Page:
The subject of mis-heard lyrics has come up a number of times over the years in Forgotten Hits ... and have even inspired books on the subject ... (the book "'Scuse Me While I Kiss This Guy" immediately comes to mind ... those Jimi Hendrix lyrics ... which he actually SANG from time to time, by the way, alternately pointing at his bandmates Noel Redding and Mitch Mitchell ... and "There's a bathroom on the right" from John Fogerty's "Bad Moon Rising" may be the two most oft-cited examples) ... and, of course, there are countless others ... but almost ALWAYS the lyric is being misheard by the LISTENER. (To this day I still hear "Pretty Little Love Song" every time The Marshall Tucker Band's hit "Heard It In A Love Song" come on the radio ... and Fred Winston helped sustain his late '70's radio career by singing "Bald-Headed Woman" to the Bee Gees' tune "More Than A Woman"!!!)
Anyway, now comes word (from Forgotten Hits List Member Steve Sarley) that even some of the best known recording artists misheard the lyrics to some of their biggest hits from time to time!!! He cites two excellent examples below:
A couple of interesting notes I found about errors in lyrics: (By the way, I wouldn't mind hearing Bonnie & Clyde)
A very public example of this kind of thing occurred to Georgie Fame who was a song writer and singer (and still is) in the 1960’s. Georgie Fame and his band, The Blue Flames, were very popular and, when they released a record, it was played all the time everywhere. This song was about the bank-robbing duo, Bonnie and Clyde, and included a verse about them stuffing their loot into a canvas bag. Unfortunately, when Georgie Fame wrote the words to the song, he got a word wrong. Instead of referring to a "burlap" bag, he used the word "dewlap". (In case you don’t know, dewlap is the loose hanging bit of skin under the throat of oxen, dogs, turkeys, etc ( you know the bit I mean.) I couldn’t listen to that song without picturing the villains stuffing bank notes into a cow’s mouth and that definitely ruined the dramatic impact for me.This error did not go unnoticed by the rest of the world. Georgie Fame admitted in an interview that somebody had told him, before the song was recorded, that "dewlap" was not the right word but he brushed them off and didn’t bother to check. Once the song had been recorded and released, it was too late to do anything about it. This failure to check (even after a warning) became about as public as a mistake can be. If nothing else, it proved that people do notice these things. From Wikipedia on The Band's "The Night They Drove Old Dixie Down."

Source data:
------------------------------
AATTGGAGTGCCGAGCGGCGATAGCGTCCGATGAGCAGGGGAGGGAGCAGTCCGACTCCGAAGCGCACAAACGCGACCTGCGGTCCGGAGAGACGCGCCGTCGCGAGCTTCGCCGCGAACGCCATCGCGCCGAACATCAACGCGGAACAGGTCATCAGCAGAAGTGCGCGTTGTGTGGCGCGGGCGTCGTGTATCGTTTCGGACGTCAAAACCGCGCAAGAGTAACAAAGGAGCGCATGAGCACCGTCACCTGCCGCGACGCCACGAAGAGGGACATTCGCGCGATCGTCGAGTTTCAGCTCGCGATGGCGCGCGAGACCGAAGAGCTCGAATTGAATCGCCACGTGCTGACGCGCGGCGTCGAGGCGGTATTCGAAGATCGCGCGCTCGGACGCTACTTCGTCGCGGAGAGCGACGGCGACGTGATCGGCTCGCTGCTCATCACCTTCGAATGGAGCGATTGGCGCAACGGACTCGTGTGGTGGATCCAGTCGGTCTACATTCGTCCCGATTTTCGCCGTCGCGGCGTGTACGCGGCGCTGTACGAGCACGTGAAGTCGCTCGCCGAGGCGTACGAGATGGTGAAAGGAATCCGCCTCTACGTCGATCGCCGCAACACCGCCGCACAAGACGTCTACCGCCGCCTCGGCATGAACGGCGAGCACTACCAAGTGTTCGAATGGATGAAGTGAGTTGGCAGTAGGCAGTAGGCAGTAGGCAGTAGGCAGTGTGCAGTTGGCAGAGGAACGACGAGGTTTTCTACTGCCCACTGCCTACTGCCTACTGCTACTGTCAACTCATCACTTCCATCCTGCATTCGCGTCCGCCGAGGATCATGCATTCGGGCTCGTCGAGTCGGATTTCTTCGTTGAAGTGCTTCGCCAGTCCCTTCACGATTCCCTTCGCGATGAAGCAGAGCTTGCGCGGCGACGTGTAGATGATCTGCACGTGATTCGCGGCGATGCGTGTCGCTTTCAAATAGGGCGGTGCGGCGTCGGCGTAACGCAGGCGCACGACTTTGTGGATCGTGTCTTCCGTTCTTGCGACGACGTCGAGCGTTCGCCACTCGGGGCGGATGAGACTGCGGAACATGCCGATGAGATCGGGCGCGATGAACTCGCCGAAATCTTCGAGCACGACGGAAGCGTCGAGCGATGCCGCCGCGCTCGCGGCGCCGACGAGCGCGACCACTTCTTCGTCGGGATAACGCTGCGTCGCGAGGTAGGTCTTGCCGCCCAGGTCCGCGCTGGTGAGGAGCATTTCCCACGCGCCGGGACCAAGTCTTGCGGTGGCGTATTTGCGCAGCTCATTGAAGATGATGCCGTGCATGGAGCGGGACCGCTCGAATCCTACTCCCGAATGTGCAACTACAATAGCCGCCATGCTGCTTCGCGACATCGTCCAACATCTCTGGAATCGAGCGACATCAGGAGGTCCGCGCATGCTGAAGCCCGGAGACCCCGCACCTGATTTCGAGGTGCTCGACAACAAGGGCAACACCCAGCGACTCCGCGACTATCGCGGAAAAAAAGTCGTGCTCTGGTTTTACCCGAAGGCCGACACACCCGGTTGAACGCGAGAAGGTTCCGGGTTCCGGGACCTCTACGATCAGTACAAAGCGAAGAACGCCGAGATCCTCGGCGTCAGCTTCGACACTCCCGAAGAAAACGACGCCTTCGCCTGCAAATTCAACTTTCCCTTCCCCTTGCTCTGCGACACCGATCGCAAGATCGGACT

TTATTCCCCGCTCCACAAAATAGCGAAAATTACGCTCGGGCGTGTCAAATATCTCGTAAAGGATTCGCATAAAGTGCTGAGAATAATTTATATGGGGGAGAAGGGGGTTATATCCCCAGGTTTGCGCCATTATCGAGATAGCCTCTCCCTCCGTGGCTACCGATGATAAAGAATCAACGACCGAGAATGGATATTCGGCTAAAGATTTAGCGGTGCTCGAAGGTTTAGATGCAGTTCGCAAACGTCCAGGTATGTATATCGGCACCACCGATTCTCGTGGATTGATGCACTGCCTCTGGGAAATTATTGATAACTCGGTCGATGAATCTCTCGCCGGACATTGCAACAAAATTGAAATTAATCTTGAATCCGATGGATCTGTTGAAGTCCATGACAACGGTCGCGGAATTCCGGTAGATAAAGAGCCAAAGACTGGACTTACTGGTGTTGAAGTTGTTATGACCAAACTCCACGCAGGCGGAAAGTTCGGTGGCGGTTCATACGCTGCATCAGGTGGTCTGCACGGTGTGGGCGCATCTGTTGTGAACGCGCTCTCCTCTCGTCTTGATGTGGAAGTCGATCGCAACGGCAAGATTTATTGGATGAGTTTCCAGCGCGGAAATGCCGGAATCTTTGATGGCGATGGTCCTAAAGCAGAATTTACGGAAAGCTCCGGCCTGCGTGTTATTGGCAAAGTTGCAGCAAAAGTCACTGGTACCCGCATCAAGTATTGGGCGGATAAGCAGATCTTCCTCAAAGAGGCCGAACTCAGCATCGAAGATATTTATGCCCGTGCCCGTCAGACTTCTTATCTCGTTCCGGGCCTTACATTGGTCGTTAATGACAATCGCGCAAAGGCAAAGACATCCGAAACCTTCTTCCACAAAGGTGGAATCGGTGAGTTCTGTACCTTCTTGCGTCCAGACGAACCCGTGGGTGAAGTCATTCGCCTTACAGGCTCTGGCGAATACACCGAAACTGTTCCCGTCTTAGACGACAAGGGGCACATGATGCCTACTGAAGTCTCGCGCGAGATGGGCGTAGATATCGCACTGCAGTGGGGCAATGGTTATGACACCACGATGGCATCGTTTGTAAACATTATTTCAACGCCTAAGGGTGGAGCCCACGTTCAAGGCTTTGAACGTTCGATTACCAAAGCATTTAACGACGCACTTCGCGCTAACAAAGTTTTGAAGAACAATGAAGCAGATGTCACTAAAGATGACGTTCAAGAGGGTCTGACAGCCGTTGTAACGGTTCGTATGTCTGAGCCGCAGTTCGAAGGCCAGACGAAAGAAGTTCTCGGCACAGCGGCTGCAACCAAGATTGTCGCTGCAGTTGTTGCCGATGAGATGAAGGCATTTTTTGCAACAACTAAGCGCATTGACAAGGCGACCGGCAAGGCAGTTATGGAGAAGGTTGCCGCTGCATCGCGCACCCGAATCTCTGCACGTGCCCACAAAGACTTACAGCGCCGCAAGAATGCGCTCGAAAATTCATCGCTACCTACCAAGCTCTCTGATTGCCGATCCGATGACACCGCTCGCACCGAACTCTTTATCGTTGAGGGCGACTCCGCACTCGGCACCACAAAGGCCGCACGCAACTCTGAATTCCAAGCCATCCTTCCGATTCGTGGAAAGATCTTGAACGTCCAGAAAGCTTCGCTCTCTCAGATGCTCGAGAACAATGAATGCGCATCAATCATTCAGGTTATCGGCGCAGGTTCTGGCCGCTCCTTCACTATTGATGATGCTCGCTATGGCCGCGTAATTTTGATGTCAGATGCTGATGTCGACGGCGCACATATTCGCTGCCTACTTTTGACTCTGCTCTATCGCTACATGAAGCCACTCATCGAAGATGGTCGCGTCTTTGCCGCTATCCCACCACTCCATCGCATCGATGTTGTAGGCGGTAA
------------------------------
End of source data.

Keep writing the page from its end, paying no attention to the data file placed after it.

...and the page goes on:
The song has spawned a handful of
cover versions.
The most successful English-language cover of the song was a version by